Monday (or Tuesday?) me, Henry and Louie moved the back row of computers to the front and vice versa since Mr. Elkner wanted to be able to scribble stuff on the smartboard and the people working on the Google App Engine can see it.
Tuesday I stayed after school with Henry to check on the other 2 of 8 servers we received last week. One of the servers had 2 borked fans of 4 and the second one was fine. Henry did the server install since he had a copy of the desktop release and I left before he got the server one.
Wednesday. READ READ READ READ SLASHDOT READ READ READ READ READ READ READ READ READ READ READ READ.
Thursday I read some more about wireless standards. The chapter discusses the different 802.11 standards with the main ones being 802.11, 802.11a, 802.11b, 802.11g and 802.11n. So within the U.S. of A, Europe and everywhere else the 2.4GHz and 5GHz ranges contain channels which are open to the public so we may enjoy creating our own wireless network. As you can guess 802.11 was the first standard ratified. The more important ones are the b, g and n although b isn't as important anymore which I will explain.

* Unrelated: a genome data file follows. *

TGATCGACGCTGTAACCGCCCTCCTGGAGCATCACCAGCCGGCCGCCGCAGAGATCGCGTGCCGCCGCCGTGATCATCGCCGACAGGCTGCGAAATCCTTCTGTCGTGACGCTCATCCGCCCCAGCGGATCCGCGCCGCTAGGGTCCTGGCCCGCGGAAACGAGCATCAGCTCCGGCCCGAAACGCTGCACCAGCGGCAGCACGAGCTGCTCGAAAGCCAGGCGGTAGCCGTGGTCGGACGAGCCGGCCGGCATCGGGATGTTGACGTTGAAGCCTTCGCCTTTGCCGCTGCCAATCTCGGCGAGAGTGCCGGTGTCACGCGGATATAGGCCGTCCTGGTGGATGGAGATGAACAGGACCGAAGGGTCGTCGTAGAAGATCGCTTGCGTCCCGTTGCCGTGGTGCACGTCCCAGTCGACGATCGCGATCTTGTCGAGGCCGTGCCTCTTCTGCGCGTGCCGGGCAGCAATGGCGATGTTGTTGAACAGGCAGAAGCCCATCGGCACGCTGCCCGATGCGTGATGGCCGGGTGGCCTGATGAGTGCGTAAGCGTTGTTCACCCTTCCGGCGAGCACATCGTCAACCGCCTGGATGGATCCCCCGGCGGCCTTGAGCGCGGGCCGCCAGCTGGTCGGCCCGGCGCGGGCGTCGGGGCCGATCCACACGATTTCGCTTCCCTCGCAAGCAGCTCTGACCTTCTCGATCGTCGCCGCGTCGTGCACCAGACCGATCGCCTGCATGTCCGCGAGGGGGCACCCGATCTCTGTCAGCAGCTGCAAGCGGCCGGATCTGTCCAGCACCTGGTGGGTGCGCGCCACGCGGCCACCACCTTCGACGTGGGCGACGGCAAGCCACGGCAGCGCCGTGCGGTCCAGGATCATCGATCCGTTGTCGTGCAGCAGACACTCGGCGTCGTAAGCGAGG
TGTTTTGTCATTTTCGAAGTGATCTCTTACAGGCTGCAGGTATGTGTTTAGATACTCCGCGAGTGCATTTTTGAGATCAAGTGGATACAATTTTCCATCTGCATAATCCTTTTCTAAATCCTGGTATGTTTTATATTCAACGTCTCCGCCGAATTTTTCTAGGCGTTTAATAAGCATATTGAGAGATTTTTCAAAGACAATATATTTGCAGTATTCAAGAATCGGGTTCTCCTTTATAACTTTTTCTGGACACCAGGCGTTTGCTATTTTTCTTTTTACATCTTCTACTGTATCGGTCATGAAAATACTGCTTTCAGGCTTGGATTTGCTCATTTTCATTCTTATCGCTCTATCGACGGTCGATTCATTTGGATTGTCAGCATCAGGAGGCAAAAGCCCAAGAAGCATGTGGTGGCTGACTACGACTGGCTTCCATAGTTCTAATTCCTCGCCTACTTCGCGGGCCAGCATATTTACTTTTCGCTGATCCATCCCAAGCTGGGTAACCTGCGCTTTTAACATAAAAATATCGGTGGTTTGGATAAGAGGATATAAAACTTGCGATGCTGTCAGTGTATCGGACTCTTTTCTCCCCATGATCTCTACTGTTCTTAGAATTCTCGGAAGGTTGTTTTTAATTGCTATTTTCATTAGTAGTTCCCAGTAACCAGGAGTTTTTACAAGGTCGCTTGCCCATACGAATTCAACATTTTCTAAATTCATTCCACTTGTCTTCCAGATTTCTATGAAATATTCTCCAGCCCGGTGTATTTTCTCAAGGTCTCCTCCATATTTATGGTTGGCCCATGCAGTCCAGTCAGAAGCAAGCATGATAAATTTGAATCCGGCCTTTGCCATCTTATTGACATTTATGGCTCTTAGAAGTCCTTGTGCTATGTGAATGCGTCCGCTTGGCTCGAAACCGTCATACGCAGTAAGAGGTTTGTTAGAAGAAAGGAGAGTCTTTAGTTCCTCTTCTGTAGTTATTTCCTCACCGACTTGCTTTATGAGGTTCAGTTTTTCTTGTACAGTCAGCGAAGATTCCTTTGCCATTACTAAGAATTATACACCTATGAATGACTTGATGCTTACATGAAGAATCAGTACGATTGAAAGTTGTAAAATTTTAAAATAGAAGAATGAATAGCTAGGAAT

So b and g both operate on the 2.4GHz range. b can give you a maximum of 11Mbps. The reason it has such low bandwith is because it uses the Ethernet based collision detection CSMA/CA. Basically each packet sent requires an acknowledgment which consumes resources.
As stated previously g also operates in the 2.4GHz range and has a maximum data rate of 54Mbps. It uses some magic called Direct Sequence Spread Spectrum that is further into the chapter. The cool the about g is that g devices are backwards compatible with b devices. The bad thing is a b device only works when the other device is in b mode so even if you have 5 g devices and 1 b device connecting to some b/g AP ALL the devices will be limited to 11Mbps.
n is a somewhat recently ratified standard that operates in both the 2.4 and 5 GHz ranges. The biggest thing about n is MIMO is implemented in it which allows a AP to have up to 8 antennas for Multiple-Input Multiple-Output (MIMO).
I'll be back with more wireless standard goodness for next week!